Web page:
Bottom Line: This provides a unique opportunity to evaluate the long-term effect of spatial protection on the abundance of two highly migratory turtle species with different life history characteristics.Although leatherbacks have higher reproductive output per female and comparable remigration periods and hatching success to loggerheads, the leatherback population failed to expand.Conservation areas for migratory species thus require careful design to account for species-specific needs, and need to be monitored to keep track of changing pressures.

View Article: PubMed Central - PubMed

Affiliation: Department of Zoology, Nelson Mandela Metropolitan University, Port Elizabeth, South Africa. Ronel.Nel@nmmu.ac.za

ABSTRACT
Sea turtles are highly migratory and usually dispersed, but aggregate off beaches during the nesting season, rendering them vulnerable to coastal threats. Consequently, coastal Marine Protection Areas (MPAs) have been used to facilitate the recovery of turtle populations, but the effectiveness of these programs is uncertain as most have been operating for less than a single turtle generation (or<20 yr). South Africa, however, hosts one of the longest running conservation programs, protecting nesting loggerhead (Caretta caretta) and leatherback (Dermochelys coriacea) turtles since 1963 in a series of coastal MPAs. This provides a unique opportunity to evaluate the long-term effect of spatial protection on the abundance of two highly migratory turtle species with different life history characteristics. Population responses were assessed by modeling the number of nests over time in an index area (13 km) and an expanded monitoring area (53 km) with varying survey effort. Loggerhead abundance increased dramatically from∼250 to>1700 nests pa (index area) especially over the last decade, while leatherback abundance increased initially∼10 to 70 nests pa (index area), but then stabilized. Although leatherbacks have higher reproductive output per female and comparable remigration periods and hatching success to loggerheads, the leatherback population failed to expand. Our results suggest that coastal MPAs can work but do not guarantee the recovery of sea turtle populations as pressures change over time. Causes considered for the lack of population growth include factors in the MPA (expansion into unmonitored areas or incubation environment) of outside of the MPA (including carrying capacity and fishing mortality). Conservation areas for migratory species thus require careful design to account for species-specific needs, and need to be monitored to keep track of changing pressures.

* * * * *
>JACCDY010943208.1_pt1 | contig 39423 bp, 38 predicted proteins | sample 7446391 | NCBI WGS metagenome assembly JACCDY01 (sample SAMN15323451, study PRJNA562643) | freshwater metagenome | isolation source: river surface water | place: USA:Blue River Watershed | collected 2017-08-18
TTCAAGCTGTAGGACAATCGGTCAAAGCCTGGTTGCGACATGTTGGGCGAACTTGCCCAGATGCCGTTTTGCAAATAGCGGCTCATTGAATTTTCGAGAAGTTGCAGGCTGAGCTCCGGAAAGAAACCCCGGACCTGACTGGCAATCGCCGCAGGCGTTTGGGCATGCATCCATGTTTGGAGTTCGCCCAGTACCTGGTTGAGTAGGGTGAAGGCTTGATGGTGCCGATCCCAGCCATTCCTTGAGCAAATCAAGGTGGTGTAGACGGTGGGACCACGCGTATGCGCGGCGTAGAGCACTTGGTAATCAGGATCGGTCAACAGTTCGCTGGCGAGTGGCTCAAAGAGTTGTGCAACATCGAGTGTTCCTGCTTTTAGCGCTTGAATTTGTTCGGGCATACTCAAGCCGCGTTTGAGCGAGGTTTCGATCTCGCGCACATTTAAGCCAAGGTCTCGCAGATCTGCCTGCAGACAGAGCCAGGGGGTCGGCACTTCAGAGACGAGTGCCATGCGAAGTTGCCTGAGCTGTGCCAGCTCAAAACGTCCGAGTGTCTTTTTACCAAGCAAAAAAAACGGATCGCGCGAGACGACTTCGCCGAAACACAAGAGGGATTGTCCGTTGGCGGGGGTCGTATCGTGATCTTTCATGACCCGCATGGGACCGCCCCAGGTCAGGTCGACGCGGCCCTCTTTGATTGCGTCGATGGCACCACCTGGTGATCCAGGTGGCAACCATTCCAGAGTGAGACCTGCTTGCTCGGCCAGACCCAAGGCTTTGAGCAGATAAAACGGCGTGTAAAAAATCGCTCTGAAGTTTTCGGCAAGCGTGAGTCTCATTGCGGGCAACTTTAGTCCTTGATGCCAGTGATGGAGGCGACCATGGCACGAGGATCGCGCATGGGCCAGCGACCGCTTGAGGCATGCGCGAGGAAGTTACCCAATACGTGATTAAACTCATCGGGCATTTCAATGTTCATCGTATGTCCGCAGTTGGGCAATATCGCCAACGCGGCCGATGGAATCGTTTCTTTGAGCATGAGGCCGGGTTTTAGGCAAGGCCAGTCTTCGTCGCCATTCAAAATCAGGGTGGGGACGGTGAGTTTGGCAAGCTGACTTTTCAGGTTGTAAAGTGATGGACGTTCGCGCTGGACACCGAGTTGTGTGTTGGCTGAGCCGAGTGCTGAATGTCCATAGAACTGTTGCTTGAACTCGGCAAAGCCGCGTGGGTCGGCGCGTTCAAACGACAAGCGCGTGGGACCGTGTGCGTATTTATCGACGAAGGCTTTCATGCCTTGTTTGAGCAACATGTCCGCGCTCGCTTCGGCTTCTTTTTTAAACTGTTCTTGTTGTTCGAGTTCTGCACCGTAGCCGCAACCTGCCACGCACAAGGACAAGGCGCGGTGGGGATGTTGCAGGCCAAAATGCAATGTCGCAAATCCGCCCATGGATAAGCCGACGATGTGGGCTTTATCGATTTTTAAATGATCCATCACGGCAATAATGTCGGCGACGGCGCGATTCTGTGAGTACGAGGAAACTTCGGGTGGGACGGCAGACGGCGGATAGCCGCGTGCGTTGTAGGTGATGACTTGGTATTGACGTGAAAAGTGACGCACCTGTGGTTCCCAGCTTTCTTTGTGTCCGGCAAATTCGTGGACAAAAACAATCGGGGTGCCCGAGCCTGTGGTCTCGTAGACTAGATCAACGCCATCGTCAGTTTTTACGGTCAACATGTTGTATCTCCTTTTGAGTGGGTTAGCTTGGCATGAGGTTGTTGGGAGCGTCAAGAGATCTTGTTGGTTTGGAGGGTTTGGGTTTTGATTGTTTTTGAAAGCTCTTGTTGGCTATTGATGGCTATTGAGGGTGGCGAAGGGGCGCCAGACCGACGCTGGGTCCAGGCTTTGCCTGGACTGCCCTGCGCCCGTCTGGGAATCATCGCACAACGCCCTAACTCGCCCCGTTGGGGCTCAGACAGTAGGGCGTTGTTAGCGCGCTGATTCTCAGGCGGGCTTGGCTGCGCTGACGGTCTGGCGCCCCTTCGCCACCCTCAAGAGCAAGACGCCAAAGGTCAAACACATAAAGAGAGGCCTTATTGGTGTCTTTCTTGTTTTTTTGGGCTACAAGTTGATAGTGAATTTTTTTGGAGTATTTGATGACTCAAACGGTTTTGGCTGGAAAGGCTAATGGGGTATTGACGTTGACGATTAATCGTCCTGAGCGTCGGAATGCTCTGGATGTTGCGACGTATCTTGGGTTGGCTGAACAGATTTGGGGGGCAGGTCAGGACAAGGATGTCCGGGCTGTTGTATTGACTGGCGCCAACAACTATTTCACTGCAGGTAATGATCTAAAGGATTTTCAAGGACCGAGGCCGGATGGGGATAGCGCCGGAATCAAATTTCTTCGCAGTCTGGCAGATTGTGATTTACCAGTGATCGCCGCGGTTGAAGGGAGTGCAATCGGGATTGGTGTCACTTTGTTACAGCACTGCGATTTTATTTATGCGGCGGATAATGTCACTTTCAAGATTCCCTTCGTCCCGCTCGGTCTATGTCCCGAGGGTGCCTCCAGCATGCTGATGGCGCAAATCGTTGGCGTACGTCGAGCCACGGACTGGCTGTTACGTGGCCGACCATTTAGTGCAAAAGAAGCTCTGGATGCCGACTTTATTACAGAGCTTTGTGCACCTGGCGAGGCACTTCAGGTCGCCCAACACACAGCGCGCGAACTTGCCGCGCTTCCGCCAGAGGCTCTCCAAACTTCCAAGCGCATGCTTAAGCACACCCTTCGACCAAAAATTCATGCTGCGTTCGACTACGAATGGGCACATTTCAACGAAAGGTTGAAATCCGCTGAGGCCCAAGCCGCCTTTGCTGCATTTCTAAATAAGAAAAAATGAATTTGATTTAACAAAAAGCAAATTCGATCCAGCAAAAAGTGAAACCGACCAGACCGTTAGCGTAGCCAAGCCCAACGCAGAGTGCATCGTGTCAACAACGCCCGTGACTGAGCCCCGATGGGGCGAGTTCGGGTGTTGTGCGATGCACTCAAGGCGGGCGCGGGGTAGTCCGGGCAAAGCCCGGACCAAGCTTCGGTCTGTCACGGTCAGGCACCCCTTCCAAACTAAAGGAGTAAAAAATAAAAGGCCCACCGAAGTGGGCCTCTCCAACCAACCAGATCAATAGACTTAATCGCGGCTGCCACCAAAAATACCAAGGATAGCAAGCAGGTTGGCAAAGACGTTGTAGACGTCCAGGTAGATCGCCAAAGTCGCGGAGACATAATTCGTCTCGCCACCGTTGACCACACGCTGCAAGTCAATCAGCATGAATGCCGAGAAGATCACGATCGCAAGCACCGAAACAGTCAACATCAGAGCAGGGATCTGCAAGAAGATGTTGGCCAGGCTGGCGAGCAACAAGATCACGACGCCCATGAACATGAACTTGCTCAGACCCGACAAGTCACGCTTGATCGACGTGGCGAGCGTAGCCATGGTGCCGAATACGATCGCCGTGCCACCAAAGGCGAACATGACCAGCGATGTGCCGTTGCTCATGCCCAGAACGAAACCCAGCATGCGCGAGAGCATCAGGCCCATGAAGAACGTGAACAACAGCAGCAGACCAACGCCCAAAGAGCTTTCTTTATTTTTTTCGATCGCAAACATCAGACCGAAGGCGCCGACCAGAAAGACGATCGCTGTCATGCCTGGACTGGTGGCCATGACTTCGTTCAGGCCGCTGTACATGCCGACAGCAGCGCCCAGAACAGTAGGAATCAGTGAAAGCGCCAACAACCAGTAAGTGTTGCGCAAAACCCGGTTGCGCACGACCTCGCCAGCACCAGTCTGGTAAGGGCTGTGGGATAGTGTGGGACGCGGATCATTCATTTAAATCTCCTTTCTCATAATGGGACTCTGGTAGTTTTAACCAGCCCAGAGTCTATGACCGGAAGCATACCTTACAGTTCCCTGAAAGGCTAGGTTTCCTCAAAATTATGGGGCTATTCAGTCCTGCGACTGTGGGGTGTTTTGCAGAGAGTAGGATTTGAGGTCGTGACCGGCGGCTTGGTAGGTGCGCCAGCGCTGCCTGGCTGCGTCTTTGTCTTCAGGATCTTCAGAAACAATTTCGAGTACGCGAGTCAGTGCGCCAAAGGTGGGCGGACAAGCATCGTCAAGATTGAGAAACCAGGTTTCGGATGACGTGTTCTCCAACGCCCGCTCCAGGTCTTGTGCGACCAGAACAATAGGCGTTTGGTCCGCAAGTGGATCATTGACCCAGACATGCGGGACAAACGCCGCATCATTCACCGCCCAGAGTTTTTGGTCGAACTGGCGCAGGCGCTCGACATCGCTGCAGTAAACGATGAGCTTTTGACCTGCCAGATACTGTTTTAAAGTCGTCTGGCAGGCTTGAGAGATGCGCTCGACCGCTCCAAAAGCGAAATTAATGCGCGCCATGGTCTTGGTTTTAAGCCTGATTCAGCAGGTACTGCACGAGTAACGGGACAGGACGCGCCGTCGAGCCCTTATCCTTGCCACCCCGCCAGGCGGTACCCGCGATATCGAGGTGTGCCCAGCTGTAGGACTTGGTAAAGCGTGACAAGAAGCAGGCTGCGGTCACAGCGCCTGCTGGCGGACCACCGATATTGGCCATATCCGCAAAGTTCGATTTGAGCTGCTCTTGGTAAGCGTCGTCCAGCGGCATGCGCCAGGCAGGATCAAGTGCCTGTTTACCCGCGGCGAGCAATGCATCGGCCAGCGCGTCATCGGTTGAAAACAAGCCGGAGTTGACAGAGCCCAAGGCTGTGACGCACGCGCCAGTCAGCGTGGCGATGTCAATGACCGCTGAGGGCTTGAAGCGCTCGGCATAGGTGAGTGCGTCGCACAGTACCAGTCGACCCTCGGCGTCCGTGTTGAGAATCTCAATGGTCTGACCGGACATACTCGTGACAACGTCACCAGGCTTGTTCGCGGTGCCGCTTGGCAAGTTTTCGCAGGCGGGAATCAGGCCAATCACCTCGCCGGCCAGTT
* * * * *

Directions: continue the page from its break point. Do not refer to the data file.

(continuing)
Show MeSH
Related in: MedlinePlus